Example 2:  Stock Options. Suppose Groucho, a stock market speculator, thinks that Acme stock is going to rise from $100 per share to $120 a share in the next year. Groucho only has $10,000 in cash right now. He could buy 100 shares at $10, wait, then sell for $12. He makes a $2.000 profit, or 20%, in one year.  But Groucho doesn’t care about actually owning the company, he’s only interested in stock price movements. So instead of buying the stock itself (the underlying security) he buys an option contract.  The option contract says Groucho has the right, at his choice, to purchase Acme stock for $100 per share at any time for the next 12 months from a particular seller. Who would sell a contract like this? Well suppose a pension fund already owns lots of Acme stock. The pension fund doesn’t think it will rise that high, or if it rises that high then they want to cash out and take their profits. The pension fund sells the options contract to Groucho at a price of $0.50 per share.  So Groucho puts his whole $10,000 into the options contract.  He buys the right to buy 20,000 shares at $100 in the future from the pension fund.  Suppose the price only rises to $110 instead of what Groucho thought it would do.  Nonetheless, he “exercises” the option. That is, he forces the pension fund to sell 20,000 to him at $100.  He simultaneously tells his broker to sell the 20,000 shares in the open market at $100.  Groucho makes 20,000 times $10 difference in price = $200,000 profit. But of course the original options contract cost him $10,000.  He turned his $10,000 into $200,000.  Nice return. Stock options are like highly leveraged betting on future stock prices.

So derivatives are financial contracts based upon some other financial contracts.  The current price or value of a derivative contract should be rationally derived from the prices of the underlying securities, hence the name derivatives.  In practice, though, derivative contracts allow large numbers of people with large sums to make “bets” on the future price movements of underlying securities.

When this old man was in the brokerage business 35 years ago, futures contracts and options contracts were pretty much the extent of derivatives.  The biggest players were usually firms with legitimate needs to nail down future prices and limit real-world risk. Economics Blog explains as:

How and why do firms use derivatives to hedge risk?

Financial derivatives are a mechanism for managing risk. They involve options to buy or sell at a certain price in the future. This means that a firm can guarantee being able to buy or sell a contract at a certain price.

But that’s all changed today.  Wall Street has expanded the scope and nature of derivative contracts beyond any real-economic needs.  Huge sums are now involved with huge leverage. Wall Street is now a huge global casino.  There are now derivatives contracts such as:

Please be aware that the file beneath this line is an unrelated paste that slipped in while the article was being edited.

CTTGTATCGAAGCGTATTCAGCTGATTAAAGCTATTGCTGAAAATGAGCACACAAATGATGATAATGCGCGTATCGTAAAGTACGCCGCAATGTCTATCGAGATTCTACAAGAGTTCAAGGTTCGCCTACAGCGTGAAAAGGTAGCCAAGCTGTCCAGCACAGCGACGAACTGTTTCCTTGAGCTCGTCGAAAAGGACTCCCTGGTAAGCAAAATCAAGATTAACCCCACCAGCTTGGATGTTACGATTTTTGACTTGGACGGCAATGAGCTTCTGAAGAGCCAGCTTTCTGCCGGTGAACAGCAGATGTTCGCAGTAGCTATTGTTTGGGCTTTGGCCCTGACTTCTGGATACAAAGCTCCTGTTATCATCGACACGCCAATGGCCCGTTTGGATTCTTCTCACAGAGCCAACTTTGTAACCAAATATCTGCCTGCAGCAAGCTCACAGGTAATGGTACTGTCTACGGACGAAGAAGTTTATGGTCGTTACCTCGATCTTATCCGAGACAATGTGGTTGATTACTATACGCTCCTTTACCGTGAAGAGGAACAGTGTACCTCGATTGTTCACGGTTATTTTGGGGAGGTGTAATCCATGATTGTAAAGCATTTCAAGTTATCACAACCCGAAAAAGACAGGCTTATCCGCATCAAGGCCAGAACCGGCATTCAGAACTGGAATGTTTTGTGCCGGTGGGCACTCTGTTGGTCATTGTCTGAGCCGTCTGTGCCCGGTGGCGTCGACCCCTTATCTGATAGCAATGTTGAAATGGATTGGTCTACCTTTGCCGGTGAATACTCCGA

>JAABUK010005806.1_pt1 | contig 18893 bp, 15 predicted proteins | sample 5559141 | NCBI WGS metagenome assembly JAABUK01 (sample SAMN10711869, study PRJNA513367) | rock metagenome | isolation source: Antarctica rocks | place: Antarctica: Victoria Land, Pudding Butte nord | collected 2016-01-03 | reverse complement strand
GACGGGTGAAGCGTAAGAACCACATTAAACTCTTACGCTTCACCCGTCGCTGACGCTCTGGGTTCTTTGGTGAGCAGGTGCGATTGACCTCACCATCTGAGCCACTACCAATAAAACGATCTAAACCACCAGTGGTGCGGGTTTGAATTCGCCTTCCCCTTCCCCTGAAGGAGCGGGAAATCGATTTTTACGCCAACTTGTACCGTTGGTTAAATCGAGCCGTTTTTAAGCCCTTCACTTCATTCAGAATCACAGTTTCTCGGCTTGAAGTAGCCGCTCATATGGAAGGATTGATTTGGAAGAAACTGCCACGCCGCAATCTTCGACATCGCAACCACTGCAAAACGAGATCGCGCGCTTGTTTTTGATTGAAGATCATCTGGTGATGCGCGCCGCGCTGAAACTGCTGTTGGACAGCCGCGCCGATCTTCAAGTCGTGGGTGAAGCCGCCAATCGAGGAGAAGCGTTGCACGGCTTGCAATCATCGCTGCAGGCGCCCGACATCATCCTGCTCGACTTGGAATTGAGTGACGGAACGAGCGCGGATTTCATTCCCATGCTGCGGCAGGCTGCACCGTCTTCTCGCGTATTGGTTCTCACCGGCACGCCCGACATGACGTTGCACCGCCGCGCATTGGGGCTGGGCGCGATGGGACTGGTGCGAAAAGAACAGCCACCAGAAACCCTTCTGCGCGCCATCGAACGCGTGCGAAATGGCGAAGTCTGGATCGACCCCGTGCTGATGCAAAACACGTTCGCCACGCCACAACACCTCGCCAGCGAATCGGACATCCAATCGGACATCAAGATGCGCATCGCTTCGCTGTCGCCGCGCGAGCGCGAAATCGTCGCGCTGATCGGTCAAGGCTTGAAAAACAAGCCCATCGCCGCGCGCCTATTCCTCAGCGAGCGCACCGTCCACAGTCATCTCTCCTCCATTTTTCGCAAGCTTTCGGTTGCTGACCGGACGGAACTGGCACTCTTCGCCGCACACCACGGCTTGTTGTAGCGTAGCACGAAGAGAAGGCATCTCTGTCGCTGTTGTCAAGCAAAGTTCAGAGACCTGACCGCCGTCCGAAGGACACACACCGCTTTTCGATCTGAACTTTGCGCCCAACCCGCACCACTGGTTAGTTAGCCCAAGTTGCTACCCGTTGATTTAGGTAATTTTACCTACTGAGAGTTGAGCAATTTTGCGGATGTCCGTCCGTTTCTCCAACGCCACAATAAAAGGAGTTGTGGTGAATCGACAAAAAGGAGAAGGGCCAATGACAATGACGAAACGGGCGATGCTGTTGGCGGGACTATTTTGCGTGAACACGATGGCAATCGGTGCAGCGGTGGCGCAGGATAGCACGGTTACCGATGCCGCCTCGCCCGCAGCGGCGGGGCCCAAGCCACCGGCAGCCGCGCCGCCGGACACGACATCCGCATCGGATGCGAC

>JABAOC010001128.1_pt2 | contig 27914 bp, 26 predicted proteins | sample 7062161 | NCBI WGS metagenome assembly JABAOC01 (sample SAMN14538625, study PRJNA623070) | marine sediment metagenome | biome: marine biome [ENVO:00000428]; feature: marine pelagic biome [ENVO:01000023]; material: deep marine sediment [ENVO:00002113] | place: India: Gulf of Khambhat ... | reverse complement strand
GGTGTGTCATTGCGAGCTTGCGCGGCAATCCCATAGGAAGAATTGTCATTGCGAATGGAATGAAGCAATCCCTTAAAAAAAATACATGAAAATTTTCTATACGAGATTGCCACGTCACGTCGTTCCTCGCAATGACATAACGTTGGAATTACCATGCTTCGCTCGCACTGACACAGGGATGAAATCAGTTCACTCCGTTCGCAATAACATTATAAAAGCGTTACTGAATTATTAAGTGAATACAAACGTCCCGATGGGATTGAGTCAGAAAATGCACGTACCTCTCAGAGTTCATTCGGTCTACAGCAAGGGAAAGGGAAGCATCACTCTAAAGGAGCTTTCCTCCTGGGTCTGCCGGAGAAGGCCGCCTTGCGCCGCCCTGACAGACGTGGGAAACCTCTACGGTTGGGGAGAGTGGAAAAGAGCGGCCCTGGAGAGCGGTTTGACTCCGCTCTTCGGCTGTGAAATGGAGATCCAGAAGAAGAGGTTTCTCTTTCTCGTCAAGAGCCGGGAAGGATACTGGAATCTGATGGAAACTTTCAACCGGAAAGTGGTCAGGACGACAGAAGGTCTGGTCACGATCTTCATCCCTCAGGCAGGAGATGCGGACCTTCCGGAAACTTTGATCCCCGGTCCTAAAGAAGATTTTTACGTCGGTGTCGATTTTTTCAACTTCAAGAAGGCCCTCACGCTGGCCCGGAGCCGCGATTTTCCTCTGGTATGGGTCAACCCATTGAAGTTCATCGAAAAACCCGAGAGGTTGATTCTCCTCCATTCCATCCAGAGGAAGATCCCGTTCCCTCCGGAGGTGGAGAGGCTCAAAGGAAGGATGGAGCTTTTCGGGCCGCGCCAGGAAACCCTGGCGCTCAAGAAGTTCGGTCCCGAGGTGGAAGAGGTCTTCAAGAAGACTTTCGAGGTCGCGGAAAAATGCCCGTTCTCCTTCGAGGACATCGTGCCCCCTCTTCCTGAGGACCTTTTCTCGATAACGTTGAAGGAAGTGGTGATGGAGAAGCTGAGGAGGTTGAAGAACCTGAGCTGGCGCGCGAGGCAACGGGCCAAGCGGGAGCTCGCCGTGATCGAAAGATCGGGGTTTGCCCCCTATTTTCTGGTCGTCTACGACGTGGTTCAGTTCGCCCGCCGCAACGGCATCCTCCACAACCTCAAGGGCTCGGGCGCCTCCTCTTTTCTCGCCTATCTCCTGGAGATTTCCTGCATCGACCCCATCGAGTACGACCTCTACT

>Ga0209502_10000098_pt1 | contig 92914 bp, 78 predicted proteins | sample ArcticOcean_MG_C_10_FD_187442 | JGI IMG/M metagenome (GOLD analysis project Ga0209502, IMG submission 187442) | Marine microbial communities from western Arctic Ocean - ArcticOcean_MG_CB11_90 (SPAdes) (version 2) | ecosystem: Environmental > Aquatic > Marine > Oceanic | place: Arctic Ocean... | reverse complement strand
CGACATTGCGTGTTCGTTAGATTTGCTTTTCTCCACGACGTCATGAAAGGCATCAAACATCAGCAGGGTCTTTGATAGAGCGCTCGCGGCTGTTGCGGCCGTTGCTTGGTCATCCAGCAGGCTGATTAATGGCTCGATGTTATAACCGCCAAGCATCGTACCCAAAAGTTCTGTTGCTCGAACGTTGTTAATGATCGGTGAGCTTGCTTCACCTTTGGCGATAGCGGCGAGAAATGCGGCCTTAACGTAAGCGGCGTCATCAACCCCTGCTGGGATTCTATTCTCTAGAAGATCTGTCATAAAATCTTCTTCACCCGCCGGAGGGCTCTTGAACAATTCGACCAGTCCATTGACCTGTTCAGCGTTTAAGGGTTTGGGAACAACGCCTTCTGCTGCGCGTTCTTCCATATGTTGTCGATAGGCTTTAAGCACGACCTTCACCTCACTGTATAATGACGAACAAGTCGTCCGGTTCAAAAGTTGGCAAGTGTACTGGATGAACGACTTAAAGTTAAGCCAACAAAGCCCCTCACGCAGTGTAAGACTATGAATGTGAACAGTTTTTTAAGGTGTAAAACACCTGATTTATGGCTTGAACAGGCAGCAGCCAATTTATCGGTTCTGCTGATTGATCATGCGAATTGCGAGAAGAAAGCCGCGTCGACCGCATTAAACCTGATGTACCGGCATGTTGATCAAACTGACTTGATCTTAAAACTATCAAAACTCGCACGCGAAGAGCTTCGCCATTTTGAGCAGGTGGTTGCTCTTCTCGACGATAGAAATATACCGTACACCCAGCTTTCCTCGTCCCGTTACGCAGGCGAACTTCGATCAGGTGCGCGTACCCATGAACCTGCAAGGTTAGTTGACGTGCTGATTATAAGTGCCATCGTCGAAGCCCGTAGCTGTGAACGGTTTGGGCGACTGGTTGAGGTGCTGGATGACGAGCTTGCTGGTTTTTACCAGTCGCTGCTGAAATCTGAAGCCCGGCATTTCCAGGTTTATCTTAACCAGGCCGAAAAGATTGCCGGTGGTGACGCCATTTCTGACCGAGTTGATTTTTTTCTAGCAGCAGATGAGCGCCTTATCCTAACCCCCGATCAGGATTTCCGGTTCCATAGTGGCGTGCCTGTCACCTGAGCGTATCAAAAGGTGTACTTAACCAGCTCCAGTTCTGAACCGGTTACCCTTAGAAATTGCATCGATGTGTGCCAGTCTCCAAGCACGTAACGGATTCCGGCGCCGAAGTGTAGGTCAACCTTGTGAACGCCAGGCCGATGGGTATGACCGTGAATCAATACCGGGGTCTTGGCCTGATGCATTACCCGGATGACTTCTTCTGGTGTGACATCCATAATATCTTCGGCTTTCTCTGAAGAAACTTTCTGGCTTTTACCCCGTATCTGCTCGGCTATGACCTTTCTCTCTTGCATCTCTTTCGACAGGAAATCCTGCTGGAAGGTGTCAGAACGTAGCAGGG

• CDS: Credit Default Swaps – bets on whether some bonds/companies go bankrupt. Buy a CDS along with the bonds you buy and you insure yourself against the debtor going bankrupt. Or skip the bonds completely and simply bet on whether the company will go bankrupt.  The large number of CDS’s on GM bonds in 2009 was one reason why it was impossible to work-out a rescue or restructuring of GM and bankruptcy was the only option.  Major banks and funds who owned GM bonds also owned CDS’s and profited from the bankruptcy, as I predicted before the fact. See also here.
  • MBS: Mortgage Backed Securites – The infamous bonds sold who derive their value from the payments received from a pool of home mortgages.
  • Collateralized Debt Securities – bonds based on the value and cash flow of a pool of other debt contracts such as consumer credit card accounts or car loans.  It’s not the loans themselves, but it’s based on the cash flow of the loans.
  • Interest Rate Swaps – bets on the future movements of interest rates
  • Exchange rate swaps – promises to deliver foreign currency at fixed rates at some future data – a bet on exchange rate movements.

The sums are beyond astronomical now.  The world’s total GDP, the total value of everything of real economic value that the entire planet produces each year is in the neighborhood of $65-75 trillion each year.  But 2-3 years ago when the global financial meltdown started, the total value of all existing derivative contracts world-wide was estimated at over $600 trillion.  In oil alone, the total value of all oil futures contracts, if they were actually exercised and resulted in delivery of oil, would require more than 6 times the amount of actual oil we produce.